by Dawn Knox
Mrs Furbelow withdrew a booklet from her handbag and slapped it on the desk with a triumphant snort.
“This says your academy is inclusive and non-discriminatory.”
Miss Scrapp, the head of the Academy of Christmas Employment sighed.
“I understand your frustration Mrs Furbelow but I’m afraid that doesn’t change my decision. Your son is not a suitable candidate for the Christmas Tree Fairy course. We would, of course, be delighted to accept him on to the module for Christmas Elves.
“But he has his heart set on being the fairy on top of the Christmas tree. Don’t you, Sid?” Mrs Furbelow’s son began to sob.
“I’m sorry,” said Miss Scrapp, holding her hands palm upwards in resignation, “It’s out of the question. Sidmouth simply isn’t suitable.”
“But you’re not allowed to turn him down because he’s male. It’s illegal,” Mrs Furbelow said, her mouth set in a straight line.
“I assure you his gender has nothing to do with my decision. I am basing that more on his youth. And our Christmas Tree Fairies usually display more… um… well, daintiness than Sidmouth offers.”
“Oh!” said Mrs Furbelow nodding her head from side to side, “So, you’re ageist and shapist, are you?”
“No! Not at all! It’s a question of health and safely. Sidmouth is rather young to be standing at the top of a tree for hours. Our Christmas Fairies are usually older and… um… slightly taller for their… um… girth.”
“Are you saying my Sidmouth is fat?”
“Absolutely not! But his body shape would be a problem.”
“Well it’s never been a problem before!”
“No, I’m sure in most walks of life, it’s fine but being wider than you are tall would make it rather difficult to sit on the top of a Christmas Tree.”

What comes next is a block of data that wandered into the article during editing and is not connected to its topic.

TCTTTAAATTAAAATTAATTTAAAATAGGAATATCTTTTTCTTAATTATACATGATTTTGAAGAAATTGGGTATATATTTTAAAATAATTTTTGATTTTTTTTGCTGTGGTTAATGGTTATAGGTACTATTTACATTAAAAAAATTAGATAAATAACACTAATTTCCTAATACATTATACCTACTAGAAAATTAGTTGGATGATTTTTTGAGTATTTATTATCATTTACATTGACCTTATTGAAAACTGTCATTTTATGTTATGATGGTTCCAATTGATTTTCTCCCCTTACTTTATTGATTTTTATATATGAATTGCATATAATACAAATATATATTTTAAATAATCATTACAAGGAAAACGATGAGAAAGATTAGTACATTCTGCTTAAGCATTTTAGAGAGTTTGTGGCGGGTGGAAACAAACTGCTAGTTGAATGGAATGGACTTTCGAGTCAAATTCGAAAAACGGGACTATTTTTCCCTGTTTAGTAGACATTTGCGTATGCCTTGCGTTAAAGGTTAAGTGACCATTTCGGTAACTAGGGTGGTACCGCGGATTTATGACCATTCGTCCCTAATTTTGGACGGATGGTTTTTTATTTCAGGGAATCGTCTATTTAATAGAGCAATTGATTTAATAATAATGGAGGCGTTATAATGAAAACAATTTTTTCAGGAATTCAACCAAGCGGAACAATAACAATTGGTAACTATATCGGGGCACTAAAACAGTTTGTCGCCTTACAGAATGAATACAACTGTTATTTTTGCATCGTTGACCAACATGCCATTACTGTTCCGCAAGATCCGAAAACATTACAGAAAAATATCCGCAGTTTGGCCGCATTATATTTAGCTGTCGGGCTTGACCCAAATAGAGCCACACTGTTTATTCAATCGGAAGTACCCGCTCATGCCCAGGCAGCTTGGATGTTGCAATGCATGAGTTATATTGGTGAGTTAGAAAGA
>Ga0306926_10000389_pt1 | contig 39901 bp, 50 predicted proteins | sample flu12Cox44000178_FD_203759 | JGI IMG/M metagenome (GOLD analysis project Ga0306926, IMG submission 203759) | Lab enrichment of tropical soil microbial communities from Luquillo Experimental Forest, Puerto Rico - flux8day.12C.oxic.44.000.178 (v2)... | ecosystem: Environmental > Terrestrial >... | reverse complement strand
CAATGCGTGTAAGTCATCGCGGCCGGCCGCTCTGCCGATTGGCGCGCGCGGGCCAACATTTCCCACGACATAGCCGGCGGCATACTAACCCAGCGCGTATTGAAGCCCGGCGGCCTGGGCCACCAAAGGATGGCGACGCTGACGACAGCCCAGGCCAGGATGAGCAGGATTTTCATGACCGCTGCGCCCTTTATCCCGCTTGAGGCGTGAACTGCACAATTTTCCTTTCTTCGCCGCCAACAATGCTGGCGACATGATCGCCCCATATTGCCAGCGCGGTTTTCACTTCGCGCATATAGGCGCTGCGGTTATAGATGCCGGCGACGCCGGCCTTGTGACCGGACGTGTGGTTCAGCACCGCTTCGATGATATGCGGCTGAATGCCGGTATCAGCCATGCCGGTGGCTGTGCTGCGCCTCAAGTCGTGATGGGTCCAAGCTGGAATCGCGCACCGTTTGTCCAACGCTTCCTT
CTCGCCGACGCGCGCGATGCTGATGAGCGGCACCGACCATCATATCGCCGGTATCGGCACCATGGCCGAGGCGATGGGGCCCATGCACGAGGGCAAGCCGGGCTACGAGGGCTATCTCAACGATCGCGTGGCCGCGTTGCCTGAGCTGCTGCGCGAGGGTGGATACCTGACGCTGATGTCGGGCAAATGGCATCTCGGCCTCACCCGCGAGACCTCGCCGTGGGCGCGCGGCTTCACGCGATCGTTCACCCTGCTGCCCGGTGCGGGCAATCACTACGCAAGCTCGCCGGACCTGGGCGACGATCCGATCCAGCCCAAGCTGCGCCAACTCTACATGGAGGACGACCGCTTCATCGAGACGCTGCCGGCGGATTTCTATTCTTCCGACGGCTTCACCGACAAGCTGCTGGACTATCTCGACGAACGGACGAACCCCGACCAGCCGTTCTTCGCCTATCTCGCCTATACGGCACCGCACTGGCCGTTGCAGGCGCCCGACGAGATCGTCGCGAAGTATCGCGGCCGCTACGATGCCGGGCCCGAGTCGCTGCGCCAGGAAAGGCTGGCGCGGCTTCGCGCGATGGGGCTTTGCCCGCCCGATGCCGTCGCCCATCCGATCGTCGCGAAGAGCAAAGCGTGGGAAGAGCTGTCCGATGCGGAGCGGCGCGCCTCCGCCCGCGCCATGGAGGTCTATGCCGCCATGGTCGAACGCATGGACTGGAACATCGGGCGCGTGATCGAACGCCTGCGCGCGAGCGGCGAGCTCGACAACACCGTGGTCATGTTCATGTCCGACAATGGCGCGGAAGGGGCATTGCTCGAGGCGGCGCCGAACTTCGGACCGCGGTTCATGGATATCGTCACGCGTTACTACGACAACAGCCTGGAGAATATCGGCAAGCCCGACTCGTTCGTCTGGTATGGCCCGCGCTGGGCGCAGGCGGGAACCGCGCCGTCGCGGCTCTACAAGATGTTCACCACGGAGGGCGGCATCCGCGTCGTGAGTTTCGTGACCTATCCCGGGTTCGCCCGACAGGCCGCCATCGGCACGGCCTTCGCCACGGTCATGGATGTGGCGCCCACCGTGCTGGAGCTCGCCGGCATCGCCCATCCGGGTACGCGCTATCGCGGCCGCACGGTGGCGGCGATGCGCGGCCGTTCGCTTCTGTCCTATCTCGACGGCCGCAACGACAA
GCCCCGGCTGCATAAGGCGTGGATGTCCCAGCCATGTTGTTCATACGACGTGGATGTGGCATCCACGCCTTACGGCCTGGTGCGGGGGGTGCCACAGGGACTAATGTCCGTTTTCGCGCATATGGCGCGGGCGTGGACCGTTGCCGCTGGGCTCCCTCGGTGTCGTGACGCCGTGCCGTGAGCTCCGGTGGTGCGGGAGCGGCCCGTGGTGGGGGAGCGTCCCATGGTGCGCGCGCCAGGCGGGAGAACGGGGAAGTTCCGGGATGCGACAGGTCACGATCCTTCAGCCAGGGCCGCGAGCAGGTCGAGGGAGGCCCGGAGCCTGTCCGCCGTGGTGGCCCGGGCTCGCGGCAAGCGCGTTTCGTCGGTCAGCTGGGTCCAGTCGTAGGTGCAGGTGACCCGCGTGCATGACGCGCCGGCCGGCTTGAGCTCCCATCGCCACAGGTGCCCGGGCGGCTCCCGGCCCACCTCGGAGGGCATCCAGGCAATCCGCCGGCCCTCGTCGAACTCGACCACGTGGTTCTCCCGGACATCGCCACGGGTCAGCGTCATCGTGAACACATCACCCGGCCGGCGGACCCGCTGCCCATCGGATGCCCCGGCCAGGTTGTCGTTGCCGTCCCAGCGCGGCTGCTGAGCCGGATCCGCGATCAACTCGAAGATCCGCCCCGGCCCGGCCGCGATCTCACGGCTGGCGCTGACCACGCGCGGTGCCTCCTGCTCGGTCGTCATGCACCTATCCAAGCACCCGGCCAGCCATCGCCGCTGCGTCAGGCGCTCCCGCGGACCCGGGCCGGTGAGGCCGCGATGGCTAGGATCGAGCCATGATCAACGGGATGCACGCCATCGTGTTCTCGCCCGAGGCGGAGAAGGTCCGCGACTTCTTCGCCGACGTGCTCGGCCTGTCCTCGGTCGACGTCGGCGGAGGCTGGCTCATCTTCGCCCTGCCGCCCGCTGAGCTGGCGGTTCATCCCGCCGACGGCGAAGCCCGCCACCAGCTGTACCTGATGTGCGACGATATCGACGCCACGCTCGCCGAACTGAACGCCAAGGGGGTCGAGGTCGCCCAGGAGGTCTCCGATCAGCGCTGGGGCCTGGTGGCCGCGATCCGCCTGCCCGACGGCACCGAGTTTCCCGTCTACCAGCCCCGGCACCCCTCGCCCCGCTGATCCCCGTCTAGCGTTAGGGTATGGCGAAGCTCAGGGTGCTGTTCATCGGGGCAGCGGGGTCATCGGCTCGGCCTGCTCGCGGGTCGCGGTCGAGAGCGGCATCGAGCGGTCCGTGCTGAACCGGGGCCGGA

“Nevertheless, my son deserves a chance…”
Miss Scrapp leaned her chin on her steepled fingers and sighed. “Very well,” she said, rising from her desk, “Please follow me.”
Mrs Furbelow shot her son a triumphant look and he smirked.
“There, there!” said Mrs Furbelow, dabbing the tears running down Sidmouth’s cheeks, “it’s only a tiny bump on your head. I’m sure it’ll be gone by tomorrow.”
Miss Scrapp sat silently watching mother and son. It wasn’t like she hadn’t warned them. She’d expected the top of the slender tree to bend under Sidmouth’s weight but she hadn’t imagined it would lean right over. Poor Sidmouth had clung on for as long as he could but his forelimbs weren’t designed to grip trees. He’d plummeted shortly after, hit the floor and bounced once.
“So, Sidmouth,” said Miss Scrapp, “would you like me to enrol you on the Christmas Elves course?”
The young frog shook his head and sniffed, “No thank you, Miss. I don’t s’pose you could enrol me on the plumbing course, could you?”
About the author
Dawn enjoys writing in different genres and has had romances, speculative fiction, sci-fi, humorous and women’s fiction published in magazines, anthologies and books. She’s also had two plays about World War One performed internationally. Her current work in progress is a story set in Bletchley Park during World War Two. You can follow her here on https://dawnknox.com , Facebook here DawnKnoxWriter or on Twitter here https://twitter.com/SunriseCalls
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